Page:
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Buddhist Temple Left Empty After Monks Fail Drug Tests

After several Thai monks failed drug tests, a Buddhist temple is now quieter than ever. 

Agence France-Presse reports that a total of four monks “including an abbot at a temple in Phetchabun province’s Bung Sam Phan district tested positive for methamphetamine on Monday.” 

Boonlert Thintapthai, an official in the central Thailand district, told Agence France-Presse that the “temple is now empty of monks and nearby villagers are concerned they cannot do any merit-making” after the four monks were sent to a drug rehabilitation clinic. 

“Merit-making involves worshippers donating food to monks as a good deed. Boonlert indicated that additional monks will soon be deployed to the temple, allowing villagers to follow their religious obligations. Thailand is a major transit country for methamphetamine flooding in from Myanmar’s troubled Shan state via Laos, according to the United Nations Office on Drugs and Crime. Pills are sold on the streets for as low as 20 baht ($0.050). Authorities across Southeast Asia have made record meth seizures in recent years,” Agence France-Presse reports.

It comes at a difficult time for both the enforcement of drug laws and for the country as a whole. 

Thai lawmakers approved a bill that removes cannabis from their list of prohibited substances in June. It made it the first Asian country decriminalizing marijuana. 

The new law, however, has created uncertainty and frustration in government officials. 

It was legal for both hemp and cannabis to be grown, and it allowed restaurants to sell THC-infused food and beverages.

To the dismay of Thai officials, these cannabis cafés have begun to sprout up throughout Bangkok’s capital.

“It’s a no,” Thai Health Minister Anutin Charnvirakul said in the summer when asked whether recreational pot use would be allowed. “We still have regulations under the law that control the consumption, smoking or use of cannabis products in non-productive ways.”

But the cannabis cafes have been a boon for the country’s tourism industry, with foreign travelers eager to catch a buzz in the southeast Asian state.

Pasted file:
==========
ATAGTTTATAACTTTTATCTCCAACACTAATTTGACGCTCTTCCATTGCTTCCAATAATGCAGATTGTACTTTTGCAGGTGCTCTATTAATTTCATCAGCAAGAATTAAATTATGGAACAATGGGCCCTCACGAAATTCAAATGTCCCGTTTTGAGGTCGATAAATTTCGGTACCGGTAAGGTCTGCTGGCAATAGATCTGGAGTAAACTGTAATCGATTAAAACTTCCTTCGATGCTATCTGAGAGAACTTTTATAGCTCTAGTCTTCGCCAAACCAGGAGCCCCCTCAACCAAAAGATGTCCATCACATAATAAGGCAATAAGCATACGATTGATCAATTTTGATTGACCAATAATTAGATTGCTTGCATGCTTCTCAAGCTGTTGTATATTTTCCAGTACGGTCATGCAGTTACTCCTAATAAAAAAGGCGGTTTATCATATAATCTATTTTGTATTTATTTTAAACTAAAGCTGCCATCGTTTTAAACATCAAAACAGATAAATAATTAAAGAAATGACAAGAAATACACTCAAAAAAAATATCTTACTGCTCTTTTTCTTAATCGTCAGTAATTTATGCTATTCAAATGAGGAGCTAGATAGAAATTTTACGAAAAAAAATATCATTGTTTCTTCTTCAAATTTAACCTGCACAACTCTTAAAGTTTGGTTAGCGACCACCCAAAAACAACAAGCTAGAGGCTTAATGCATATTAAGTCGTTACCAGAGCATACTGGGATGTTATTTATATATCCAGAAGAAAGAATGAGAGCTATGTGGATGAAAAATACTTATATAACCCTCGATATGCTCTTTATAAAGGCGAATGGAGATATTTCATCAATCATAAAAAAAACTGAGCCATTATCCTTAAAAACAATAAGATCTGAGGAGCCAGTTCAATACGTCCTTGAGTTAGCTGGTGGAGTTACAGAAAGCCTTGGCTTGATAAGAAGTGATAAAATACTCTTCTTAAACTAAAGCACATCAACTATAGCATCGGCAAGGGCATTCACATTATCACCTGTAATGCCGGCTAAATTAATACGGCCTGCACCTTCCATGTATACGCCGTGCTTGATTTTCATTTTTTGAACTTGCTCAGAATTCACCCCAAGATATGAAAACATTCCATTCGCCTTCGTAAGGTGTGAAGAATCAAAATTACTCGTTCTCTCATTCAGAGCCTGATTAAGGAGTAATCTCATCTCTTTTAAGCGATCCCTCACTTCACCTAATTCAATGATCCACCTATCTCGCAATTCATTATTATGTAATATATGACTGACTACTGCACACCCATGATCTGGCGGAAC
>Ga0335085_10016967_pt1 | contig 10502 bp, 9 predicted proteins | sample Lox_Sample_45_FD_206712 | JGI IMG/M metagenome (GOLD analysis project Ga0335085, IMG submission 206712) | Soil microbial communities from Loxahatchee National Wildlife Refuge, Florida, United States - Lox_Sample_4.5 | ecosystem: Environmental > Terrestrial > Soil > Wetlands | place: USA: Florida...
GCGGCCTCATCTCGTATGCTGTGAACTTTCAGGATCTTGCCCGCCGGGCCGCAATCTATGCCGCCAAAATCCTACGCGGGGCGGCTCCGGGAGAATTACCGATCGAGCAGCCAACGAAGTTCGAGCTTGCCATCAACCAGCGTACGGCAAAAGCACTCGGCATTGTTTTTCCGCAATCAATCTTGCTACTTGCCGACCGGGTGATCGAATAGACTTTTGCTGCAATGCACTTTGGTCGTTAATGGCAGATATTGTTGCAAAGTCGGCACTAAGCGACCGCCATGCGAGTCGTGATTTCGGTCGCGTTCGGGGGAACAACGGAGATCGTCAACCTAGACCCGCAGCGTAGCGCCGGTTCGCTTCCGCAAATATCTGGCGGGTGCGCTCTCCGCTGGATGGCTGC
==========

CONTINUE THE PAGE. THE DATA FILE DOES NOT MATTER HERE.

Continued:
The Thailand government has also reacted negatively to this.

“We don’t welcome those kinds of tourists,” Anutin said in August. 

Anutin stated that recreational use was not allowed after the June law was adopted.

“Thailand will promote cannabis policies for medical purposes,” Anutin said at the time. “If [tourists] come for medical treatment or come for health-related products then it’s not an issue but if you think that you want to come to Thailand just because you heard that cannabis or marijuana is legal … [or] come to Thailand to smoke joints freely, that’s wrong. Don’t come. We won’t welcome you if you just come to this country for that purpose.”

The new law was also opposed by doctors in Thailand. Over 850 Thai doctors submitted a petition calling for more restrictive rules in July. 

“Cannabis was removed from the Public Health Ministry’s Narcotic list on June 9, but no policies have been launched to control the use of cannabis for personal pleasure,” a spokesperson for the doctors said. “This lack of [legal] direction makes cannabis more accessible for children and teenagers.”

The group of doctors argued that “government and related departments should stop threatening people’s health as soon as possible.”

“The use of cannabis for medical purposes should be under control for the best benefits and safety as the government claimed from the first place,” the group said.